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Heavy Equipment Theft Prevention

Heavy equipment is an enticing target for those that prefer high-risk, high-reward theft endeavors. With a low arrest rate or repercussions for the thief, these facts can propel the thieves to be quite brazen in their attempts and successes. The National Equipment Register (NER), and National Insurance Crime Bureau (NICB), estimate losses to construction companies are between $300 million and $1 billion annually. Less than 25% of stolen construction materials and equipment are recovered.

Theft typically occurs in laydown areas, or where equipment is stored, particularly on a temporary job site. Rental companies have high exposure due to their own facilities, and as previously mentioned, the large number of pieces of equipment that are rented, and in use and stored on projects over a vast geographical area.

Why is Heavy Equipment Stolen?

The reward for the thief far outweighs the risk. Thieves are attracted to heavy equipment theft for the following reasons:

  • Registration of off-road vehicles and equipment is not required as the equipment does not meet the definition of “motor vehicle” or “commercial motor vehicle” according to FMCSA (Federal Motor Carrier Safety Administration)
  • Equipment is identified by product identification numbers, not the same VIN (Vehicle Identification Number) standards used for cars and trucks
  • There is a high demand for heavy equipment
  • There is often little mechanical or site security
  • Heavy equipment is valuable and easy to resell
  • There is a low rate of recovery
  • Arrests may not be made if the item is recovered; if an arrest is made, it could be a light penalty or no conviction at all

How Can You Protect Yourself Against this Kind of Theft?

To help reduce the frequency of heavy equipment theft, a comprehensive theft prevention program should be implemented. The components of a program should include, but are not limited to, the following:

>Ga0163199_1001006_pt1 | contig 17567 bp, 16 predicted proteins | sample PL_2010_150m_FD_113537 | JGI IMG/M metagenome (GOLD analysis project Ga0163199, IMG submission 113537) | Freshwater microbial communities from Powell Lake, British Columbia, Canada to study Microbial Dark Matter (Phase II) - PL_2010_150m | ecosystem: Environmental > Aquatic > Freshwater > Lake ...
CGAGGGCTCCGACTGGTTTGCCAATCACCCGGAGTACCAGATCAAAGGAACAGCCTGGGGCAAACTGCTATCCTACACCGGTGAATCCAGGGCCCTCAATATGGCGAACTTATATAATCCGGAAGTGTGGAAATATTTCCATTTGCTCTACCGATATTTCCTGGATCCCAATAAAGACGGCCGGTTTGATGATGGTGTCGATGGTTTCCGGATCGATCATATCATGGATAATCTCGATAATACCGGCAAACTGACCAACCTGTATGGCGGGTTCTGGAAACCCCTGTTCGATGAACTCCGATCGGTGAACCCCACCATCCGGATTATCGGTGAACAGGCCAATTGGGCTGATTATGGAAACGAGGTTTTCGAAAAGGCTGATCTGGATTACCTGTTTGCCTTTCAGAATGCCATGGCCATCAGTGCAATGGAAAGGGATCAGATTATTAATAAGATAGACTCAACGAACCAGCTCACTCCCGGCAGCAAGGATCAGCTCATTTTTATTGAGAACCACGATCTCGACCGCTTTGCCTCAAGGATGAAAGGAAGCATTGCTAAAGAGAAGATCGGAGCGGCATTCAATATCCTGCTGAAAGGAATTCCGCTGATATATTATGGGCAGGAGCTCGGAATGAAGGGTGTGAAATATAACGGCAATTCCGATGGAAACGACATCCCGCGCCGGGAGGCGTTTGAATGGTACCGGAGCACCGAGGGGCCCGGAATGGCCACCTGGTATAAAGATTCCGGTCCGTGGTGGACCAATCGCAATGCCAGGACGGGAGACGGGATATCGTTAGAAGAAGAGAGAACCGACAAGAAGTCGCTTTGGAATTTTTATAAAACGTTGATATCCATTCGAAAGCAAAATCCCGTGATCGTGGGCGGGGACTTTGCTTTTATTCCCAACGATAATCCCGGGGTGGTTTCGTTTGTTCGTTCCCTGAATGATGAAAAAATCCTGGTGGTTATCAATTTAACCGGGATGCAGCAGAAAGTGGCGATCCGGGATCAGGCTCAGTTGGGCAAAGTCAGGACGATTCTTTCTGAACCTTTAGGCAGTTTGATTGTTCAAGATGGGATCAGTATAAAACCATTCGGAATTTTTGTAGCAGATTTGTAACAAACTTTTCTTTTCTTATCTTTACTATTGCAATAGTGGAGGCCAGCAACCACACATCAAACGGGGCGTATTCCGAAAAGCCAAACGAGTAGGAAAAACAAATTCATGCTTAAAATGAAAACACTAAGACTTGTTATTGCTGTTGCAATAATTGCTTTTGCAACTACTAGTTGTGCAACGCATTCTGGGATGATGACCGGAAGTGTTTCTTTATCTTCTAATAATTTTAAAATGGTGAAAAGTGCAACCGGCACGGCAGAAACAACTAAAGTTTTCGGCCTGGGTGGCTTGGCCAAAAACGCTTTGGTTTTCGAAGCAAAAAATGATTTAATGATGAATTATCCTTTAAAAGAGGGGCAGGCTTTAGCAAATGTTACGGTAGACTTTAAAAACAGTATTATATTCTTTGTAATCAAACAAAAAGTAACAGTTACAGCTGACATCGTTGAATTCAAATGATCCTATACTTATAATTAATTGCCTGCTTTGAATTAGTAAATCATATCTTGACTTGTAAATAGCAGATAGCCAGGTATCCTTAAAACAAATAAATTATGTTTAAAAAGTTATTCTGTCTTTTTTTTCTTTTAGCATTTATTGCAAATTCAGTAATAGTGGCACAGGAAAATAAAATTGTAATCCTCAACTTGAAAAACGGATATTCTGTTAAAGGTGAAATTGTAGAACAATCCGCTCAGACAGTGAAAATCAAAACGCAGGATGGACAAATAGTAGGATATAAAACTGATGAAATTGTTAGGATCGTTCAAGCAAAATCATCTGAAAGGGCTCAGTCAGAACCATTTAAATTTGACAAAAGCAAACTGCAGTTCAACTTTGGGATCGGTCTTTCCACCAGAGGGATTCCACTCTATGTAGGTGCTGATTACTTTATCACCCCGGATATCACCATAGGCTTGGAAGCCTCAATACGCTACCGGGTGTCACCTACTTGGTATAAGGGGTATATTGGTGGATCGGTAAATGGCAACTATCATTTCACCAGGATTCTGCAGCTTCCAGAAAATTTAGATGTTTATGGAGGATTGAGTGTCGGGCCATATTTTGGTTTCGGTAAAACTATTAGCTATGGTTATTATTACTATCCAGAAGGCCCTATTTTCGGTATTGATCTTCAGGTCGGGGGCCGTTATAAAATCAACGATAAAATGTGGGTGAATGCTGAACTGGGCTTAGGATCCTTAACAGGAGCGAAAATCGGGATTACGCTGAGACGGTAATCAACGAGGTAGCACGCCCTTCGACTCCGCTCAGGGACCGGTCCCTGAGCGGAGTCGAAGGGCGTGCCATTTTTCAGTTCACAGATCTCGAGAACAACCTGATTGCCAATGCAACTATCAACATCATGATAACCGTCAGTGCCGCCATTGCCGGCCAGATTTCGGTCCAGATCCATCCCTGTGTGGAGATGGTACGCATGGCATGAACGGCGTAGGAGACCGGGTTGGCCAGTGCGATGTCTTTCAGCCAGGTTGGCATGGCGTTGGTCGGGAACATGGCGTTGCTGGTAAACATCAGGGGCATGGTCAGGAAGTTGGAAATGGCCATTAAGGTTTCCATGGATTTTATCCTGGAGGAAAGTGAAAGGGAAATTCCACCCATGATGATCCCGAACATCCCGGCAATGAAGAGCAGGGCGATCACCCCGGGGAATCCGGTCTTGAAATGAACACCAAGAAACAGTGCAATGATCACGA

• Record the make, model, serial number and/or VIN numbers of each piece of equipment. This documentation should be stored in a secure location, away from the job site. Post a sign on the equipment, or at the entry point to the site where equipment is stored, that explicitly states this is done.
  • Register all heavy equipment through local law enforcement efforts (Operation Identification), the National Equipment Register or the National Crime Information Center
  • Consider investigating and utilizing technology for not only theft protection, but systems that can use machine learning, and data to not only protect the equipment from a theft situation but may ultimately assist with machine/operator productivity concepts.
  • Fence all job sites with a minimum 6-foot chain-link fence and secure all gates with heavy chains and locks. Consider the layout of the site, eliminate hidden views.
  • Light all job sites using high quality, LED lighting in applicable areas and entry points.
  • Develop and follow a key (access) management program for equipment. Keep record of whom in the organization has keys to what pieces of equipment.
  • Secure all mobile equipment by installing mechanical means, such as tire locks, drive control locks, trailer hitch locks, hydraulic bypasses, fuel cutoffs, hydraulic arm locks, ignition bypasses, etc.
  • Track all heavy equipment using electronic GPS systems

For large job sites that contain several high value pieces of equipment and tools, consider purchasing a security camera system, or hiring a security guard service to patrol the site randomly or routinely during all nonworking hours.

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